... where i ldi , i lqi , v bdi and v bqi are the direct and quadrature terms of the inverter current i li and bus voltage v bi in Fig. 1 [15], [31] respectively. u vi represents the secondary voltage control input. ...
This paper presents a novel distributed secondary control method for both voltage and frequency regulation in islanded microgrids. Firstly, the large-signal dynamic model of inverter-interfaced DG is formulated in the form of multi-input multi-output nonlinear system, which can be converted to a partly linear one using input-output feedback linearization. Then, the linear distributed model predictive controller is designated in each DG to realize the secondary voltage control, by incorporating the forecasted behaviors of the local and neighboring DG units. Through the receding optimization index every update process, the implementation of optimal control action accelerates the convergence rate for voltage magnitudes to the reference value. Following, after transforming the nonlinear DG dynamics into a first-order linear system, a distributed proportional integral algorithm is introduced in the frequency restoration while maintaining the accurate active power sharing. Our approach utilizes the distributed architecture, which indicates superior reliability and flexibility compared to the centralized manner; moreover, it can accommodate diverse uncertainties in communication links, model parameters, and time delays. Simulation results are provided to verify the effectiveness of the proposed control methodology. OAPA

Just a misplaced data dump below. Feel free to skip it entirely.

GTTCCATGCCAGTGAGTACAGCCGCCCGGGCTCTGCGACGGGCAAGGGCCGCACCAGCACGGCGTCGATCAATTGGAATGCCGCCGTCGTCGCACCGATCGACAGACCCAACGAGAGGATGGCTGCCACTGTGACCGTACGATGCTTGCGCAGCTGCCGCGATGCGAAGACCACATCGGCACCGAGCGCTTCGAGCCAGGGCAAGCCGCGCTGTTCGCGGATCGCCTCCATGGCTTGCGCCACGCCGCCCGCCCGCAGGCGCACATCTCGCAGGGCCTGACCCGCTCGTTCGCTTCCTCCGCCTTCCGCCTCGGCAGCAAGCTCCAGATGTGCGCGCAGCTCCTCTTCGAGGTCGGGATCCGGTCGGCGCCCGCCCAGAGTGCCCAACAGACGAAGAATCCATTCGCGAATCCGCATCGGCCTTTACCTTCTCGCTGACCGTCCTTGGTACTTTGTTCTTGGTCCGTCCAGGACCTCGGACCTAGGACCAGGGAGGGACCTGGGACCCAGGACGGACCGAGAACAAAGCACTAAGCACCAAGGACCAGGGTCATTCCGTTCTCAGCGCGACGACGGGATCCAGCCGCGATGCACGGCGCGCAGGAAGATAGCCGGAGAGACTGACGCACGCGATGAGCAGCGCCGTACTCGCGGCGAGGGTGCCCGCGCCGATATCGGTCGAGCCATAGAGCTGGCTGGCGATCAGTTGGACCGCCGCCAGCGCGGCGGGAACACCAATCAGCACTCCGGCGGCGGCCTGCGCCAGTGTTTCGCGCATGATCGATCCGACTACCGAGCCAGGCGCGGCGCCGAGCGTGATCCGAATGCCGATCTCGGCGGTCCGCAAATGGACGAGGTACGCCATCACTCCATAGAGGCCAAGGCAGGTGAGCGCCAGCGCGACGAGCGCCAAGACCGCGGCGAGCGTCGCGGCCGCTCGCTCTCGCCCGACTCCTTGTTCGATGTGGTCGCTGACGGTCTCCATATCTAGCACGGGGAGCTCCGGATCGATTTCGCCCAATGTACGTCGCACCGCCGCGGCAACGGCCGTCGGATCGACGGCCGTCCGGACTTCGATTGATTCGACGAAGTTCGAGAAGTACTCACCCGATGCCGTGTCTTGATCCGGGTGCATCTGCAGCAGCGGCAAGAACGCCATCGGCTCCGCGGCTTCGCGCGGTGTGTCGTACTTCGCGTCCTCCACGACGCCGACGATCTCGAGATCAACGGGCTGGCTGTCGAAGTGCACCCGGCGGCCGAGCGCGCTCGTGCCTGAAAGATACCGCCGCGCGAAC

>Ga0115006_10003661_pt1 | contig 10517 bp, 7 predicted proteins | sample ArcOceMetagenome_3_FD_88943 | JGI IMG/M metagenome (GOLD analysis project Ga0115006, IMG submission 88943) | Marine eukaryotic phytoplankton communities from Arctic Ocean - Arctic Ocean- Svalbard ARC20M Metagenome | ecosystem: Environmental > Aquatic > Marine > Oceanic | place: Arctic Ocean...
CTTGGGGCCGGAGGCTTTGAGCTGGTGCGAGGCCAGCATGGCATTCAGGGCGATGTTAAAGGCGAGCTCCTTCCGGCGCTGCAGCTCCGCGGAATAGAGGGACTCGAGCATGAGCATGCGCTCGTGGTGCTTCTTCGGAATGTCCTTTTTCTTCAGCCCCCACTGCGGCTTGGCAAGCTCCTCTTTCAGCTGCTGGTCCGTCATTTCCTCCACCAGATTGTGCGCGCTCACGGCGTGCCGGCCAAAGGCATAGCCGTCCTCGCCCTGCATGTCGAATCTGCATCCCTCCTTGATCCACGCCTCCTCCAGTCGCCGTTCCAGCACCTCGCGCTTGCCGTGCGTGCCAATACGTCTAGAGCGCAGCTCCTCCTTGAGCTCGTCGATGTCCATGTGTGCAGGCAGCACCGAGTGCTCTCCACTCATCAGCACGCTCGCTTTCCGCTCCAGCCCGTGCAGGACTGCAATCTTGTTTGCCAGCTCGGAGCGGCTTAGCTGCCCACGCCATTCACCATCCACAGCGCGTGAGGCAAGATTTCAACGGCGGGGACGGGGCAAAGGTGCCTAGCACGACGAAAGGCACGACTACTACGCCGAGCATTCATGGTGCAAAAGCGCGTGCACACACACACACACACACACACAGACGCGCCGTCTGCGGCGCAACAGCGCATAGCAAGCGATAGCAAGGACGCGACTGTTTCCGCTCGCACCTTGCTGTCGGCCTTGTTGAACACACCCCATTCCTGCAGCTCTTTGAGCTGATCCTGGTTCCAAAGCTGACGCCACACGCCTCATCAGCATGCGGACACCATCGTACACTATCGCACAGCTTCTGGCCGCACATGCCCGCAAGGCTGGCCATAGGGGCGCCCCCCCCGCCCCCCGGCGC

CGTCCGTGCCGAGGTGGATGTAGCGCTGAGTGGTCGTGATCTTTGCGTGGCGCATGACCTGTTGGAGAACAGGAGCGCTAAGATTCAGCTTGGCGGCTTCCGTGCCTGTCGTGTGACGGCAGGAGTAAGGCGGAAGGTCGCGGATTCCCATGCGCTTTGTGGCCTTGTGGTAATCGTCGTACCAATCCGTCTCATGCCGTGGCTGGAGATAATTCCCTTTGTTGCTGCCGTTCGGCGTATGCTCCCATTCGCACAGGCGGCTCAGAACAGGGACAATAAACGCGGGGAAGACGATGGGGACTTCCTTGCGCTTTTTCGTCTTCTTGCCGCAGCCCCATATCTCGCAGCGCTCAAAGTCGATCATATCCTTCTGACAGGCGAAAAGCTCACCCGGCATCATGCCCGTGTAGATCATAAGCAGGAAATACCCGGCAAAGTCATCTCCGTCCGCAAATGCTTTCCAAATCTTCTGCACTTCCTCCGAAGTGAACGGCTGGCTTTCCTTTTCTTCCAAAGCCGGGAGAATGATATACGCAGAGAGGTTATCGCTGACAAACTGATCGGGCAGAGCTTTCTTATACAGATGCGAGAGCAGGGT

... Then the set points of the converter current controller are modified accordingly. For an observer in the grid side, this real time simulation and subsequent fast control of the inverter phase currents gives an impression of an actual synchronous generator connected at PCC. Although, this is the general idea behind VSM, several different implementations of VSM can be found in (Qing-Chang & George, 2011;Fabio, et al., 2014;Yong, et al., 2012;Hans-Peter & Ralf, 2007). ...